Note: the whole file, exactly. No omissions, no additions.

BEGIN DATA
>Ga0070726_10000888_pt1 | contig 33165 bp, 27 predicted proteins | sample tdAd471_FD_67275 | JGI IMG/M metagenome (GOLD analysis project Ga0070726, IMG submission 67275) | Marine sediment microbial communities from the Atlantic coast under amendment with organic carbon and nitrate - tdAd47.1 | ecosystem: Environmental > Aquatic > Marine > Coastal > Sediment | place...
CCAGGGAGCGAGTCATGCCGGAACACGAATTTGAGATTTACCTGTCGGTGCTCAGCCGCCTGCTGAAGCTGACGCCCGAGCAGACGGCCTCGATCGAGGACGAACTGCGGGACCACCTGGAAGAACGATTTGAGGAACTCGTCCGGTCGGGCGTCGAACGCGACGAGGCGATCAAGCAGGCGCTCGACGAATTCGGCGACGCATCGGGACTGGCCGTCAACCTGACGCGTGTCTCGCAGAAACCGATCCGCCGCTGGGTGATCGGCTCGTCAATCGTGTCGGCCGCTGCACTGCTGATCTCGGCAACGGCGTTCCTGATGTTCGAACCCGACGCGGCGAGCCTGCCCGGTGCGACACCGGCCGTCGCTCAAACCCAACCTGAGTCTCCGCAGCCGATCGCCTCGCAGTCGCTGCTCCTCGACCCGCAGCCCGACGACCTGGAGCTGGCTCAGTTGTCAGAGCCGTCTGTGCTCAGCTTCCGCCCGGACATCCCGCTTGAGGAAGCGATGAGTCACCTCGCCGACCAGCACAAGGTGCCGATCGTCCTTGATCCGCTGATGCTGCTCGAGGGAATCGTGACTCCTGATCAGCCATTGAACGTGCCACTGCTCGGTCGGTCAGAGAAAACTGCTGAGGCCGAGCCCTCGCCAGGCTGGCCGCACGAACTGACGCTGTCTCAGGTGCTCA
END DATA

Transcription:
>Ga0070726_10000888_pt1 | contig 33165 bp, 27 predicted proteins | sample tdAd471_FD_67275 | JGI IMG/M metagenome (GOLD analysis project Ga0070726, IMG submission 67275) | Marine sediment microbial communities from the Atlantic coast under amendment with organic carbon and nitrate - tdAd47.1 | ecosystem: Environmental > Aquatic > Marine > Coastal > Sediment | place...
CCAGGGAGCGAGTCATGCCGGAACACGAATTTGAGATTTACCTGTCGGTGCTCAGCCGCCTGCTGAAGCTGACGCCCGAGCAGACGGCCTCGATCGAGGACGAACTGCGGGACCACCTGGAAGAACGATTTGAGGAACTCGTCCGGTCGGGCGTCGAACGCGACGAGGCGATCAAGCAGGCGCTCGACGAATTCGGCGACGCATCGGGACTGGCCGTCAACCTGACGCGTGTCTCGCAGAAACCGATCCGCCGCTGGGTGATCGGCTCGTCAATCGTGTCGGCCGCTGCACTGCTGATCTCGGCAACGGCGTTCCTGATGTTCGAACCCGACGCGGCGAGCCTGCCCGGTGCGACACCGGCCGTCGCTCAAACCCAACCTGAGTCTCCGCAGCCGATCGCCTCGCAGTCGCTGCTCCTCGACCCGCAGCCCGACGACCTGGAGCTGGCTCAGTTGTCAGAGCCGTCTGTGCTCAGCTTCCGCCCGGACATCCCGCTTGAGGAAGCGATGAGTCACCTCGCCGACCAGCACAAGGTGCCGATCGTCCTTGATCCGCTGATGCTGCTCGAGGGAATCGTGACTCCTGATCAGCCATTGAACGTGCCACTGCTCGGTCGGTCAGAGAAAACTGCTGAGGCCGAGCCCTCGCCAGGCTGGCCGCACGAACTGACGCTGTCTCAGGTGCTCA